“We can give you what you desire, on certain conditions.”
“What are they?”
“You must take the oath and sign the book; swear to obey me, who am the head of this association, without question; promise to be secret, and give all your talents to forwarding the aims of the Society of Flies.”
“H’m,” said Dan, coolly, “a very comprehensive oath indeed. And the aims?”
“Wealth and power. We are banded together to get what we want, independent of the law, and we think that the end justifies the means. We accept money from those people who desire to get rid of their enemies, or of those who stand between them and their desires. We supply plans of English forts to foreign powers on condition that large sums are paid to us. We trade on the secrets of people, which we learn in various ways. If we are asked by any member to get him something, all the resources of the society are at his disposal. Rivals can be removed if he wants to marry; relatives can be put out of the way if he wishes for their money. There is no height to which an ambitious man cannot climb with our aid. Join us, and you shall marry Lillian Moon within the year, and also shall enjoy her large fortune.”
Desirous to learn more of the villainies with which this precious band of scoundrels was concerned, Dan temporised. “And if I refuse?”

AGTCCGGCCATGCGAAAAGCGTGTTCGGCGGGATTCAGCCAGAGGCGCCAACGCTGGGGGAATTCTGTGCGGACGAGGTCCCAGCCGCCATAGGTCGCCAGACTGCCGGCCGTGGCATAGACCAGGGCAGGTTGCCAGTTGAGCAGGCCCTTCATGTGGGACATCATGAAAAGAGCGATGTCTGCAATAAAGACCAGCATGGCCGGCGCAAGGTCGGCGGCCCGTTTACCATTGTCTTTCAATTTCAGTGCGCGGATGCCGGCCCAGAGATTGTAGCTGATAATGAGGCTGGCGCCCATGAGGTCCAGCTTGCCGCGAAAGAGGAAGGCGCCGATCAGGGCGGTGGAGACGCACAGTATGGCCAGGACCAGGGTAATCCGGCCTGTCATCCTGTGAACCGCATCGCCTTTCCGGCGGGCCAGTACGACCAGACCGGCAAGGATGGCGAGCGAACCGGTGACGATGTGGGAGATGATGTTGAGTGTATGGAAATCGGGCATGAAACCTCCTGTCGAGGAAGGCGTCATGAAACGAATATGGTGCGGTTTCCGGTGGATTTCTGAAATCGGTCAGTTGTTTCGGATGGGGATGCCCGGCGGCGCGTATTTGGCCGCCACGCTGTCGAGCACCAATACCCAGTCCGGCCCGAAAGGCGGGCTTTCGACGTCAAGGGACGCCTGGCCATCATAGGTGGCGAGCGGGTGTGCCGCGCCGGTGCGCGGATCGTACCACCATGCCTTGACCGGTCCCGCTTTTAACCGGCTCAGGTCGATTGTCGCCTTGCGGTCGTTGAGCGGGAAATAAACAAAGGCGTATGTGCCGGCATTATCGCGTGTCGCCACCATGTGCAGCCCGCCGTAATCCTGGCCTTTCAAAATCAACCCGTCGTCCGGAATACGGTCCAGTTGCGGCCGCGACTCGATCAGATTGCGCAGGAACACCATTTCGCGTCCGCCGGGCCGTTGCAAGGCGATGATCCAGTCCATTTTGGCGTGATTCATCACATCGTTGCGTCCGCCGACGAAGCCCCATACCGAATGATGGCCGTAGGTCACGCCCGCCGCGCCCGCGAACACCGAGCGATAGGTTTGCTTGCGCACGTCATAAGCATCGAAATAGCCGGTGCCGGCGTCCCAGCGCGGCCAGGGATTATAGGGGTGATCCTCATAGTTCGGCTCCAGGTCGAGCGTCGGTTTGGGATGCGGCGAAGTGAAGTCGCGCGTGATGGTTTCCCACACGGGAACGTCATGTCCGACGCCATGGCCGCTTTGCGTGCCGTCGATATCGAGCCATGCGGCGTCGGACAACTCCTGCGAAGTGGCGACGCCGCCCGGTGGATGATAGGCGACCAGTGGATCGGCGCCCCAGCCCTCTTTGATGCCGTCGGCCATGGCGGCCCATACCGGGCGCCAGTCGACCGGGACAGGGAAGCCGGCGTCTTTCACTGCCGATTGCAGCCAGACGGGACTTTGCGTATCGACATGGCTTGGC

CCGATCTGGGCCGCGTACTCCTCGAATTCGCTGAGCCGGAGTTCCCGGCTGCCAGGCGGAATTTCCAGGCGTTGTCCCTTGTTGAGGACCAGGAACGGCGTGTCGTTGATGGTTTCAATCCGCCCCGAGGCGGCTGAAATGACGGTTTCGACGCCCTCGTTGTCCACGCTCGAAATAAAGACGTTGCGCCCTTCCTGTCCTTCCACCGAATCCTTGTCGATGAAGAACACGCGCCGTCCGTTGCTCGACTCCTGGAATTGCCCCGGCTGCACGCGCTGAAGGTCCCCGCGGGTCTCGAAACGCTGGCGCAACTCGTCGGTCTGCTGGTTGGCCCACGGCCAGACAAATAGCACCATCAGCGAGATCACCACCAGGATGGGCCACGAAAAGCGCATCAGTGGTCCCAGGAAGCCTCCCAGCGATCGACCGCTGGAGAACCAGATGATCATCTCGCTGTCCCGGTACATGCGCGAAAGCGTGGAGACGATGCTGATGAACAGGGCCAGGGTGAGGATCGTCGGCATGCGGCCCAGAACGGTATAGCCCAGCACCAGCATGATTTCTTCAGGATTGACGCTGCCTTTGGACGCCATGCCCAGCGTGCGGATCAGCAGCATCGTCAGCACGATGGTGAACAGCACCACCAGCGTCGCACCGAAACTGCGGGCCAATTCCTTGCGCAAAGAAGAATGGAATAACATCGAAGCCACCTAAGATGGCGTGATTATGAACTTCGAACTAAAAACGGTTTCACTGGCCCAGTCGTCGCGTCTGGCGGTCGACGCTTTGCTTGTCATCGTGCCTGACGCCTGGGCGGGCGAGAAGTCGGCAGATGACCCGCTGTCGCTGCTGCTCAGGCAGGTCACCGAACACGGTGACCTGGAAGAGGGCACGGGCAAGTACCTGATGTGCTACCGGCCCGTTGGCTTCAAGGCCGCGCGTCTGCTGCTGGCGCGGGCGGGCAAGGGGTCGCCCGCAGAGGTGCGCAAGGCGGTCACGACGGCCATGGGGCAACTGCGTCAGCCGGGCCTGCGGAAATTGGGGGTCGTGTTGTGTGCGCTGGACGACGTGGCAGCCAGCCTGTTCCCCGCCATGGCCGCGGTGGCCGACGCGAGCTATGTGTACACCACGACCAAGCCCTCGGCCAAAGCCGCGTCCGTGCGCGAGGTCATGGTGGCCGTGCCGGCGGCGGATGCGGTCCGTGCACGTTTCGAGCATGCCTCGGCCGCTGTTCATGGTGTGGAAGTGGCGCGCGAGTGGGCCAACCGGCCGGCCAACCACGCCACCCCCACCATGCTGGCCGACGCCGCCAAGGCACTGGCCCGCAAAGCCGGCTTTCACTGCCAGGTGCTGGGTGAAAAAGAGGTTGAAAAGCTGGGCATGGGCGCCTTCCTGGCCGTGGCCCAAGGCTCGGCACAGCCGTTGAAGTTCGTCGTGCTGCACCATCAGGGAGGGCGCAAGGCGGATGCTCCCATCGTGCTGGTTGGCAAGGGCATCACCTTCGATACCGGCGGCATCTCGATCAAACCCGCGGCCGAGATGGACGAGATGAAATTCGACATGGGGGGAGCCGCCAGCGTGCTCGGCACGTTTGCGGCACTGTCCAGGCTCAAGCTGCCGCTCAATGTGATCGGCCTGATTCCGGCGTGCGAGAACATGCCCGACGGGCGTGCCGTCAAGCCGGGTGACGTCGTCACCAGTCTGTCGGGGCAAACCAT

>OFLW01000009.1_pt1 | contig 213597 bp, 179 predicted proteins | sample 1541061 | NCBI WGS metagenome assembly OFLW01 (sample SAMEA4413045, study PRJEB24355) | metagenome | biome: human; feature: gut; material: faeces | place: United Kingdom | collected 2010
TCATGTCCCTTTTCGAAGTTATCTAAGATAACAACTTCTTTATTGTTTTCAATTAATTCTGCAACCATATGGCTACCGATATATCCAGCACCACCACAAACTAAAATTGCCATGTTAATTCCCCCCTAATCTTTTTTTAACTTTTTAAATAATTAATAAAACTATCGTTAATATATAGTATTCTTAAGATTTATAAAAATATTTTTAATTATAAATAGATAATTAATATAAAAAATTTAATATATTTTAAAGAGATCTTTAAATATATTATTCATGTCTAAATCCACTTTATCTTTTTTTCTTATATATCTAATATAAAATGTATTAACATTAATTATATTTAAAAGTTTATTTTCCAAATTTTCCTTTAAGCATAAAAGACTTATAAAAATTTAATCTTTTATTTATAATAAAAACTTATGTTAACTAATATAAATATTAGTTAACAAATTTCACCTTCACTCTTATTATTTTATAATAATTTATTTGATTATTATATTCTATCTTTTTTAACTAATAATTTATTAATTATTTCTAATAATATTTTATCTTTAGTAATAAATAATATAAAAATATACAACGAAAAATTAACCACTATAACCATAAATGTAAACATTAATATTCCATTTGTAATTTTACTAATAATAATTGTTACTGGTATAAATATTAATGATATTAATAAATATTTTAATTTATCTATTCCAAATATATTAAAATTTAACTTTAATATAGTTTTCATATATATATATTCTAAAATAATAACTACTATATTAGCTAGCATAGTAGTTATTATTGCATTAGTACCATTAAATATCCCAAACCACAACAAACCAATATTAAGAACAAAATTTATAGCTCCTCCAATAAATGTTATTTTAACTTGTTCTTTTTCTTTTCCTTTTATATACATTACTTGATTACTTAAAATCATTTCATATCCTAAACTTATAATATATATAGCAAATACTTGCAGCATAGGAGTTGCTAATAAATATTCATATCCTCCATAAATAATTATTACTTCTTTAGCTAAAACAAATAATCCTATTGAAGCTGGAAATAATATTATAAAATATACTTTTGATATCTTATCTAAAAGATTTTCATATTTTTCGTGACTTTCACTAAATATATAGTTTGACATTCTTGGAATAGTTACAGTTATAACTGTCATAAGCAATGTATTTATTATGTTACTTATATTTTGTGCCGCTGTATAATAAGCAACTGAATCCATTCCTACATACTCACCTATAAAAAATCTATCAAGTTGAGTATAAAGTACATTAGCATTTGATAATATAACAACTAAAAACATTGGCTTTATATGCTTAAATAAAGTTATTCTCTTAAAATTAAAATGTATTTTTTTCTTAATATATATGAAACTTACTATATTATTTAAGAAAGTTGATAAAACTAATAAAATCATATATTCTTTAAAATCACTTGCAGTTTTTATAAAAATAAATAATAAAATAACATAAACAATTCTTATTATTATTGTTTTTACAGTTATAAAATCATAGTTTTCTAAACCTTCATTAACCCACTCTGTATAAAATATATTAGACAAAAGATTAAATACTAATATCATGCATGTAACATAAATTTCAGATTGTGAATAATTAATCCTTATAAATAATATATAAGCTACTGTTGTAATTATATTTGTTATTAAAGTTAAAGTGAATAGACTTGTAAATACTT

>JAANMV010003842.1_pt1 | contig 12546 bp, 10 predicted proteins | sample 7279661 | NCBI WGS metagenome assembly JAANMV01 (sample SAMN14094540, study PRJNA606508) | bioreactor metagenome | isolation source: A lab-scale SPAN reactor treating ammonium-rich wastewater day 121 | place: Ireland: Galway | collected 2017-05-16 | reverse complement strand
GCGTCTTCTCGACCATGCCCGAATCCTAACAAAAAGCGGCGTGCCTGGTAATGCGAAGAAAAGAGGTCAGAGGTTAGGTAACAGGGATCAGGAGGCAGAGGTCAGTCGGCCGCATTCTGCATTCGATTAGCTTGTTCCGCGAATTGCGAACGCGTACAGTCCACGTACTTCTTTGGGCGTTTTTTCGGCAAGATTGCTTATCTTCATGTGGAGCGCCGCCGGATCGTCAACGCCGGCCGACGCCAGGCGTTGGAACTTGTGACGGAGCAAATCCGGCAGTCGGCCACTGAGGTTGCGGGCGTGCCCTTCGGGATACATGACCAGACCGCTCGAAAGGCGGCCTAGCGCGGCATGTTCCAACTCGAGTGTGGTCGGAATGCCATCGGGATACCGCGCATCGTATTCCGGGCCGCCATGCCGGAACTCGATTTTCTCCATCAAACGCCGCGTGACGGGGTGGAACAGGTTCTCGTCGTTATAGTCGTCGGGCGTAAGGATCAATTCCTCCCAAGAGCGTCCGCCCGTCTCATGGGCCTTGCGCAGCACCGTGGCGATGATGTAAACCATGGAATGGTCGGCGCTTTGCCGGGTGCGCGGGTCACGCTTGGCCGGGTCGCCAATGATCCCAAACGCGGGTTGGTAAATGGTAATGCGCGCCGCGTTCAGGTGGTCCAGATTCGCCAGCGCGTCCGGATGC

“You will be put to death!”
“Now? At this very moment?” Dan’s blood ran cold, for, after all, he was yet young, and life was sweet to him.
“No. You will be allowed to go, and death shall fall upon you when you least expect it. Thus your agony will be great, for death may find you tomorrow, or in a week, a month, or a year. We are not afraid you will tell the police, for if you do it will only hasten your end. Besides, you do not know where you are, and shall be taken away as secretly as you have been brought here. The Law cannot touch us, because we work underground like moles, and even if you told the police, your story of what has happened would only be laughed at. The police,” here the voice sneered, “think everything is known, and refuse to believe that we exist.”
“Well,” said Dan, as if making up his mind, “can I ever leave the society if I once join it?”
“Yes,” said Queen Beelzebub, unexpectedly; “when you take the oath you must swear to be sober, chaste, and secret, since these qualities are needed to keep a member in good working trim. A certain amount of work you must do in connection with our aims, so that you dare not speak without being implicated in our doings. But, after a time, you can leave with money, position, or power — whatever you desire, and then can lead your own life, however profligate it may be. But while a member you must be a saint.”
“A black saint,” murmured Dan, wondering at the solid ground upon which this association was founded, and thinking how dangerous it could be with its misdirected aims, “well, I don’t say ‘No’ and I don’t say ‘Yes’. I must have time to think what my answer will be.”